Beginning this week, the Chesapeake Bay Foundation’s (CBF) on-water educators will offer hands-on fall field trips for nearly 10,000 school students and their teachers aboard canoes and workboats on the Chesapeake Bay and its tributaries in Virginia, Maryland, Pennsylvania, and Washington D.C.
They’ll use nets, dredges, and watermens’ tools to collect (and later release) Bay and river critters and plants. They’ll catch and examine oysters to discuss their roles as “ecosystem engineers” in salty water. But they won’t be able to catch and handle the amazing freshwater mussels that perform similar functions in the Chesapeake’s fresh waterways.
CBF has been pondering this problem for years: they want to teach students about the Chesapeake’s native freshwater mussels, but can’t harvest any mussels to give the kids hands-on experience with them because many mussels are endangered species and all are protected by law.
By season’s end in December, though, they and many other educators around the U.S. will have access to accurate, authentically-colored 3-D-printed models of their regions’ mussels. They’re remarkably lifelike.
The 3-D models come from new partnership between the Florida Museum of Natural History, the Smithsonian Institution, the U.S. Fish and Wildlife Service, and CBF. Using specimens from the Florida Museum of Natural History and the Smithsonian, with funding provided by the U.S. Fish and Wildlife Service’s National Conservation Training Center, experts at the Museum are now using precise 3-D imaging to create programs for the models.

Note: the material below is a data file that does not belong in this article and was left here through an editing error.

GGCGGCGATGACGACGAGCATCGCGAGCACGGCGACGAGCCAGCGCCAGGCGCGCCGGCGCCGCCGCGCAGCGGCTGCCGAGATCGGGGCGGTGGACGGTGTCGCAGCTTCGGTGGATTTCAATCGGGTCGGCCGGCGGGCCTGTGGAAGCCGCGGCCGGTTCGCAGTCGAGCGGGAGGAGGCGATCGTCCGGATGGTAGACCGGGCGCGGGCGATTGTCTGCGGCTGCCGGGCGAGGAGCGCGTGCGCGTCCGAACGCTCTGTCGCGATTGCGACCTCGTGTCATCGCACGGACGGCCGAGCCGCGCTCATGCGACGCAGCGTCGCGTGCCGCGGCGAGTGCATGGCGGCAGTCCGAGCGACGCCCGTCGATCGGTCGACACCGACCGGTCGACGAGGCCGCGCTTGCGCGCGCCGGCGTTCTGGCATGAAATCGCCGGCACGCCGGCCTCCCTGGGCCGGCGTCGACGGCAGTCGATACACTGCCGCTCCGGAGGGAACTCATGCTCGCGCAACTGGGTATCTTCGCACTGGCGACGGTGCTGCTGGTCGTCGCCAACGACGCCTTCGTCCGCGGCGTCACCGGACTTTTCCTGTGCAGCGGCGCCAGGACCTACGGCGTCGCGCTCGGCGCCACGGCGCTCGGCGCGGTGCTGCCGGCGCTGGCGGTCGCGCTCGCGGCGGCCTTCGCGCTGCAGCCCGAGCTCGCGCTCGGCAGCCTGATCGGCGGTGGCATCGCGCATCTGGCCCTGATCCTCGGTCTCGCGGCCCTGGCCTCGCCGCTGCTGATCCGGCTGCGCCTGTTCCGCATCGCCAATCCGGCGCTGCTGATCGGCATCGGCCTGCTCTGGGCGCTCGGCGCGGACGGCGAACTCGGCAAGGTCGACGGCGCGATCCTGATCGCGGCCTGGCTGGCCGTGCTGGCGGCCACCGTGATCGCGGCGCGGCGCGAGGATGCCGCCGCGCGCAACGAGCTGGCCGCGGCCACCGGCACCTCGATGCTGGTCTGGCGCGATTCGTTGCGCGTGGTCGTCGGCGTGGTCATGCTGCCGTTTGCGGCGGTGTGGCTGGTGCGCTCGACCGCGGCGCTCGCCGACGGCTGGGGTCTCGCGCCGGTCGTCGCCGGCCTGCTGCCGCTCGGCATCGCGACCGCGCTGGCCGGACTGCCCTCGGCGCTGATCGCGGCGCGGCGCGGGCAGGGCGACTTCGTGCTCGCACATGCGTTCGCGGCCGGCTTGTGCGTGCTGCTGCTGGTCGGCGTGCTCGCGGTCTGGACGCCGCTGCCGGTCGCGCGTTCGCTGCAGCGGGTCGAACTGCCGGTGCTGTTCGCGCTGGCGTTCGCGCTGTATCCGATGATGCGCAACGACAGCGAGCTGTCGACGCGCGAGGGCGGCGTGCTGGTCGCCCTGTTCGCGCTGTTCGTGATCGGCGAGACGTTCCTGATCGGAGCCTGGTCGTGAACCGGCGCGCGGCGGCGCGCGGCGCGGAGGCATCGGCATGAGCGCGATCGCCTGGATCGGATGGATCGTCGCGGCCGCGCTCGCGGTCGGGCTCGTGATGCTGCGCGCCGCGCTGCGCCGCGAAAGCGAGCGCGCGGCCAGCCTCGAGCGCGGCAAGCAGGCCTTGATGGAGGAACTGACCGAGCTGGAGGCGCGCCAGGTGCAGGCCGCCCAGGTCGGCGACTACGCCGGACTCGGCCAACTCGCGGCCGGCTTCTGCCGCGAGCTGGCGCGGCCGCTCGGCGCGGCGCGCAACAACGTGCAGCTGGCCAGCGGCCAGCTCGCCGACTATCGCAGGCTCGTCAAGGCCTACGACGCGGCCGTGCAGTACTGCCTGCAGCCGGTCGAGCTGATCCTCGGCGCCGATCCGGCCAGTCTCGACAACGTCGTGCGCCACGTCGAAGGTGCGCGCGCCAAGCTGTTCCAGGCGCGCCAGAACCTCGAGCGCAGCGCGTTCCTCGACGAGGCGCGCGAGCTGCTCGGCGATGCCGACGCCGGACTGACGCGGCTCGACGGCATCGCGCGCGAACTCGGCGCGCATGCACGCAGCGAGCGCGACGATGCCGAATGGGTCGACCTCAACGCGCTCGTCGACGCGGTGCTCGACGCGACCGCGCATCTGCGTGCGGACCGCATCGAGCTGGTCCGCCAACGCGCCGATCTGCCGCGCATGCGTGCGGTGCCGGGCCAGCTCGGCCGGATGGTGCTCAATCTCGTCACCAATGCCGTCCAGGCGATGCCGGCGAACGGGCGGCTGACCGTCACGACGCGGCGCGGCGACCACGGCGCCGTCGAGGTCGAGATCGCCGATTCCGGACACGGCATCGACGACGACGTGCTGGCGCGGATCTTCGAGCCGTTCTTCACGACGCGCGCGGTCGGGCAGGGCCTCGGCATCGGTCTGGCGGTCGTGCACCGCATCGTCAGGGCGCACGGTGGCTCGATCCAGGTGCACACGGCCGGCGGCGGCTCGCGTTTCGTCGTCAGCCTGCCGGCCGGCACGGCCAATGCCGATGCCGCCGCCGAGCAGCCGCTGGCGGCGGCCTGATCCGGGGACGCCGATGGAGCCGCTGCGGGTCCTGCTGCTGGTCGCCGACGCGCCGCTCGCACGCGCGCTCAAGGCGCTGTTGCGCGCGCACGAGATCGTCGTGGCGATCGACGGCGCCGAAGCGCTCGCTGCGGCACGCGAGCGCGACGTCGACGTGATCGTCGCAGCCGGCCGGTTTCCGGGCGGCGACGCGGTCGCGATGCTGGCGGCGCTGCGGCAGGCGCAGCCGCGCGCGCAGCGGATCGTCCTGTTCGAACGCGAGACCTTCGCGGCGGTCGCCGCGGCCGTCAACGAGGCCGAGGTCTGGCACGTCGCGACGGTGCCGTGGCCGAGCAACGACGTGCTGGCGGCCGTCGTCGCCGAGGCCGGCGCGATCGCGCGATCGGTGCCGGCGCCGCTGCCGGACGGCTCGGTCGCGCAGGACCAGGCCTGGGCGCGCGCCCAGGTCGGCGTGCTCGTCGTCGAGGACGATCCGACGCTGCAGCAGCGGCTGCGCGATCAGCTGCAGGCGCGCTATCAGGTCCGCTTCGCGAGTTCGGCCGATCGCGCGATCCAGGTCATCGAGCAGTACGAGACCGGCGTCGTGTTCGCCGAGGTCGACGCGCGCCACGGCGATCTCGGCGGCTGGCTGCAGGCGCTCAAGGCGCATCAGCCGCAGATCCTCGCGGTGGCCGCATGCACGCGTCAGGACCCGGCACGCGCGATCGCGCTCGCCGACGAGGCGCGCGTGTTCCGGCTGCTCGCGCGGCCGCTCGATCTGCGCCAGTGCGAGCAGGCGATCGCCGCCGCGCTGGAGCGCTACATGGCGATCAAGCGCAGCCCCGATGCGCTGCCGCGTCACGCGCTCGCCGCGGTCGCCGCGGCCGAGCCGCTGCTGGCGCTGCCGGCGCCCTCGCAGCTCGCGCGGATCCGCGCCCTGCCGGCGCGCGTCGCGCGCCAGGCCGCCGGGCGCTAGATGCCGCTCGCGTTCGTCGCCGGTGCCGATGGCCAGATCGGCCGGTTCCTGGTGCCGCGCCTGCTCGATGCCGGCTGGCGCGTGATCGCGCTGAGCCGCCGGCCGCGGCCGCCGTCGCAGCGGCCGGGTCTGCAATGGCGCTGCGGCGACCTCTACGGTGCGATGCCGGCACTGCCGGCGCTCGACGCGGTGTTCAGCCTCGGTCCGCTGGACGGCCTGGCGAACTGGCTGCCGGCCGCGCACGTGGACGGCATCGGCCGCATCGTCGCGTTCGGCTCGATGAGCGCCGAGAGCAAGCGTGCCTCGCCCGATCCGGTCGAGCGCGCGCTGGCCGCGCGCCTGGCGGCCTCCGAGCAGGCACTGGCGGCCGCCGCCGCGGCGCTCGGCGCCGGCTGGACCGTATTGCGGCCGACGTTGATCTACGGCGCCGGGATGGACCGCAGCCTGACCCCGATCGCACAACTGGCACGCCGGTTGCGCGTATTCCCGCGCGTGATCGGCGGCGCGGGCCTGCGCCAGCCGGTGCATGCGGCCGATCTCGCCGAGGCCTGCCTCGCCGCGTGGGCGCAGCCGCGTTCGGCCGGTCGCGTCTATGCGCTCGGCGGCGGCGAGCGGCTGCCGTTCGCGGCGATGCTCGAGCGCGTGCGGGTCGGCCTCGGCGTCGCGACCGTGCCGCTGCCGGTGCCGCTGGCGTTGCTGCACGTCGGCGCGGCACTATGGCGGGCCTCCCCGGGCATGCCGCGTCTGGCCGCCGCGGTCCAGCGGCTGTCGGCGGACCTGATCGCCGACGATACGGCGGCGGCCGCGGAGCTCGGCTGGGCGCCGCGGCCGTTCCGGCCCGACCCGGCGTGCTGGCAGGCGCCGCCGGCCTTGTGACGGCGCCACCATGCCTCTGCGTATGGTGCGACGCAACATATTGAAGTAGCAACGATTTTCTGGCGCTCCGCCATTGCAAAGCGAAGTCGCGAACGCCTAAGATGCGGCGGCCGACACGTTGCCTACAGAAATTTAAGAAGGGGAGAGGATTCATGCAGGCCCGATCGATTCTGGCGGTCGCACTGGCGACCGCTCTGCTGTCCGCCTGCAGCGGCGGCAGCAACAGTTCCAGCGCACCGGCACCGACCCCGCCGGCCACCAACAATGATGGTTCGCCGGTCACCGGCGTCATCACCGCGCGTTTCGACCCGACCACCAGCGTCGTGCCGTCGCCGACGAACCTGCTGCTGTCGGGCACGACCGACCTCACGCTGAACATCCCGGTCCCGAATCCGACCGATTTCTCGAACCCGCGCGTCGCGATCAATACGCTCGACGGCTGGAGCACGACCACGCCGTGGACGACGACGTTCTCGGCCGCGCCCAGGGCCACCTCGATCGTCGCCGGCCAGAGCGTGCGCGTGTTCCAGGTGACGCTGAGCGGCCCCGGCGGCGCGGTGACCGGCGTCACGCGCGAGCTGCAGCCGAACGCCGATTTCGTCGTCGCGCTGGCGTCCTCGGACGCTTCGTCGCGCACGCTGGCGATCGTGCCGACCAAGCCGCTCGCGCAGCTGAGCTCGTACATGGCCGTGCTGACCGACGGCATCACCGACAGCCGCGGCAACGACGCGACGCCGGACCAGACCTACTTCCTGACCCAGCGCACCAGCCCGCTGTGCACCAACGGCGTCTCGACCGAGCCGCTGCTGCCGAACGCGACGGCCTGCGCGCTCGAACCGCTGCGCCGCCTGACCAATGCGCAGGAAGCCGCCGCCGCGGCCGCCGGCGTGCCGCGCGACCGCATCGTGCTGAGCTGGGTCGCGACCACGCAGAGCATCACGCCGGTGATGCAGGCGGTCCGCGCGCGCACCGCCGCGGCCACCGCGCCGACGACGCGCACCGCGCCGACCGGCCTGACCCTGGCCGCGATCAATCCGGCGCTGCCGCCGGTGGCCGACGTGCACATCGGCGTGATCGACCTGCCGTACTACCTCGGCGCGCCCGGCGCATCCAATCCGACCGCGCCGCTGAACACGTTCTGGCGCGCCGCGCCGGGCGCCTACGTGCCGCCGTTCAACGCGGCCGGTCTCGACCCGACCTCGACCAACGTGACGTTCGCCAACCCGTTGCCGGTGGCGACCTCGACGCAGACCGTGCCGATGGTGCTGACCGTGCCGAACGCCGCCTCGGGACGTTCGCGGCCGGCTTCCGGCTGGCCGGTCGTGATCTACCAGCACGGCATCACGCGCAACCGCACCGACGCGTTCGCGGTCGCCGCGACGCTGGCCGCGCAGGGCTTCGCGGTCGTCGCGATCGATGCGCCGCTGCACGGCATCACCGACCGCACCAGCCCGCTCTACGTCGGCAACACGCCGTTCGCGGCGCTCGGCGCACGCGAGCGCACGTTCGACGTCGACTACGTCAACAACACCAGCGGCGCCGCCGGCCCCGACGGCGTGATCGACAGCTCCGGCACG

“This project is very exciting,” said Matthew Patterson, Course Leader at the National Conservation Training Center, “because it provides opportunities to teach field biologists and the public how to identify all of the freshwater mussel species native to the United States, including the nearly 100 species listed as threatened or endangered. And all of this is happening in 2023 as the Endangered Species Act is turning 50 years old.”
Once complete, the models will be freely available online to educate the public about these amazing yet little-known creatures that live and play critical ecosystem roles in rivers and streams across the United States.
The National Fish and Wildlife Foundation’s Chesapeake WILD program will help pay for the 3-D models of mussels native to the Chesapeake Bay watershed and CBF’s mussel outreach work.
“Freshwater mussels provide incredible benefits for water quality and habitat,” explained Joe Wood, Senior Scientist for CBF, “yet many people know very little about these hidden heroes of rivers and streams. Giving someone the opportunity to hold a lifelike mussel shell in their hand is an important step towards protecting and restoring freshwater mussel populations.”
-John Page Williams